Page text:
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The Daily Cardinal Est. 1892
Tuesday, September 26, 2023

Family of deceased man files charges against police officer

The family of a slain local, who died after Madison Police Officer Stephen Heimsness shot him three times in the chest, filed a federal lawsuit against Heimsness, Police Chief Noble Wray and the City of Madison Thursday.

Attorney Jeff Scott Olson is representing Paul Heenan’s family, who is seeking civil “damages and other appropriate relief,” by claiming Heimsness and the police department violated Heenan’s Fourth and Fourteenth Amendment rights the night of Nov. 9, 2012, and when dealing with the aftermath of the incident, according to the complaint.

Heimsness fatally wounded 30-year-old Paul Heenan Nov. 9 while responding to an early morning burglary call after Heenan drunkenly mistook his neighbors’ house for his own.

The Fourth Amendment prohibits “unreasonable searches and seizures,” while the Fourteenth Amendment dictates local and state agencies must act in accordance with federal laws regarding, among other things, Due Process and Equal Protection of the Law. Due Process prohibits officials from depriving citizens of “life, liberty or property without legislative authorization.”

According to the online Library of Congress, the Fourteenth Amendment is invoked in more lawsuits than any other amendment.

The Madison Police Department found Heimsness innocent of criminal wrongdoing in January after performing an internal investigation, and in June, Wray requested the Police and Fire Commission terminate Heimsness’ employment, however, he withdrew the complaint when Heimsness resigned several days later. On Aug. 7, Wray announced his retirement after spending nearly nine years at his post.

Olson claims the inquiry showed Heimsness has had a disturbingly large number of complaints filed against his behavior since joining the force in 1997, and he has personally dealt with two.

The majority of civil cases, such as this one, are settled sometime between being filed and going to trial, according to Olson, who said he is unsure how the Heenan case will play out because it is “so unique in so many ways.”

He said it is unlikely a judge will order the city or the police department to revise their policies, because the Supreme Court has ruled in the past that the plaintiff must be in a position to directly benefit from any injunctive relief that should come out of the court.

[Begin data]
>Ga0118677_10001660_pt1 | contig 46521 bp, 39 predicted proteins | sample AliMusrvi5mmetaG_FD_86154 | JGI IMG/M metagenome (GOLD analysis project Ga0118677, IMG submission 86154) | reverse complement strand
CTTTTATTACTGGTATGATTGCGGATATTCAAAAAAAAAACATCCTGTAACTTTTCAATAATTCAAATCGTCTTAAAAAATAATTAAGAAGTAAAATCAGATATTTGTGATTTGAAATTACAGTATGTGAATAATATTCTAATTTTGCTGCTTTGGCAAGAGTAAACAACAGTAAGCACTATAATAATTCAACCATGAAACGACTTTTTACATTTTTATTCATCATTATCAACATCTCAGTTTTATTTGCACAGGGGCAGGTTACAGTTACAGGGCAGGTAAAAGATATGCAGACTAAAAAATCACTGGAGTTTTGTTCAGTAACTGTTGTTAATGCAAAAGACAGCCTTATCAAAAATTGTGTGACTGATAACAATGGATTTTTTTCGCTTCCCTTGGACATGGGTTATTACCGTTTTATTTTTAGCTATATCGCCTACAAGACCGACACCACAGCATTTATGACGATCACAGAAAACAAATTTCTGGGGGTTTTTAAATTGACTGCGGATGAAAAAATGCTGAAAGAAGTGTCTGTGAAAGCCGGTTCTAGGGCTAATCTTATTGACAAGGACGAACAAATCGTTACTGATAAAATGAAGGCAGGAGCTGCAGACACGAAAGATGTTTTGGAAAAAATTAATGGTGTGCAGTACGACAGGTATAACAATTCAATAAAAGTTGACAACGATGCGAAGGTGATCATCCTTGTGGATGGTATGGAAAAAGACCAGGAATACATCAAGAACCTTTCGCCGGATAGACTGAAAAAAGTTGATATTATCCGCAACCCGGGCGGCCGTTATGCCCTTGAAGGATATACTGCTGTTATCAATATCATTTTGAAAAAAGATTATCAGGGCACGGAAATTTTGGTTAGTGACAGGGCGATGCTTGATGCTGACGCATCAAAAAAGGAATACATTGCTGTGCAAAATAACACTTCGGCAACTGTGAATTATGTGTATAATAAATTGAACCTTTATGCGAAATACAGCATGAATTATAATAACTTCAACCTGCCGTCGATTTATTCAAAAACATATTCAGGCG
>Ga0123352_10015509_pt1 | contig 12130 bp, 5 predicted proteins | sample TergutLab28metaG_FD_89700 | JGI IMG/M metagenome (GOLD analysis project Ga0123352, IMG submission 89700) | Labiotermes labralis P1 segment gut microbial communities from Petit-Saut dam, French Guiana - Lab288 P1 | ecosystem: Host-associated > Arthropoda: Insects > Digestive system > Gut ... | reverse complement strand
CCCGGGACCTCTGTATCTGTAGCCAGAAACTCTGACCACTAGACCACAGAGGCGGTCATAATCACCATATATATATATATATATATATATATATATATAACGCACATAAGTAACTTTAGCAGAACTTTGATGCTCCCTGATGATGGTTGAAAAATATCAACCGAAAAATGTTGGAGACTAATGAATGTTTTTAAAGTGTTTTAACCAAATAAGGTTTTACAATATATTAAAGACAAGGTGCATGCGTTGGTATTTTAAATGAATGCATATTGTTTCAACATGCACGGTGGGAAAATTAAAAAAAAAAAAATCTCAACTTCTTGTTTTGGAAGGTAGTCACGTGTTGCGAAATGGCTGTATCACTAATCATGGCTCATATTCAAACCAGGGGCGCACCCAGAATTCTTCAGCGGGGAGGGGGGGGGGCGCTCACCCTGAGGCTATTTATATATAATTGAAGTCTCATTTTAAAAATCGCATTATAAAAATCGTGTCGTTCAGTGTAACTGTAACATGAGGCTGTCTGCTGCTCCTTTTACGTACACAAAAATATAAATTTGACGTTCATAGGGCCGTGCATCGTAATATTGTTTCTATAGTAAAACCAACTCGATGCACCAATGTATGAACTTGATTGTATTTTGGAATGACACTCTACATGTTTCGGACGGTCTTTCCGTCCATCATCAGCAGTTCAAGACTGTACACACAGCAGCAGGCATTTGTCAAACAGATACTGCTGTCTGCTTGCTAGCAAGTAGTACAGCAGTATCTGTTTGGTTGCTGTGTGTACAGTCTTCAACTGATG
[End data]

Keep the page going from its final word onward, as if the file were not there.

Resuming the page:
“The wrongful actions have to have the potential of happening again to the same person,” Olson said. “And of course that’s not going to happen in this case because Mr. Heenan is not around to be shot again.”

Instead, the Heenan family and Olson are hoping the lawsuit will motivate the public to put pressure on municipal agencies and therefore serve as a mechanism through which change will come about by decisions made in the mayor’s office, the city Council and the police department, according to Olson.

“If enough public pressure is brought to bear on those points, we might begin to see some changes in the way things are done,” Olson said.

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When asked if he believes the lawsuit will be more successful than the past year’s demonstrations and petitions in response to the high-profile affair, Olson replied “I do believe that these cases, each of them, have an incremental impact for good on protecting the rights of our citizens.”

Specifically, the hope is to change the department’s approach to allegations like these to “make sure that they’re investigated searchingly and by independent and disinterested people, rather than the friends and co-workers of the accused officer,” Olson said. “Also, I think the city needs to look at whether it’s joining this national bandwagon trend of the increasing militarization of police tactics.”

City Attorney Michael May could not be reached for a comment.

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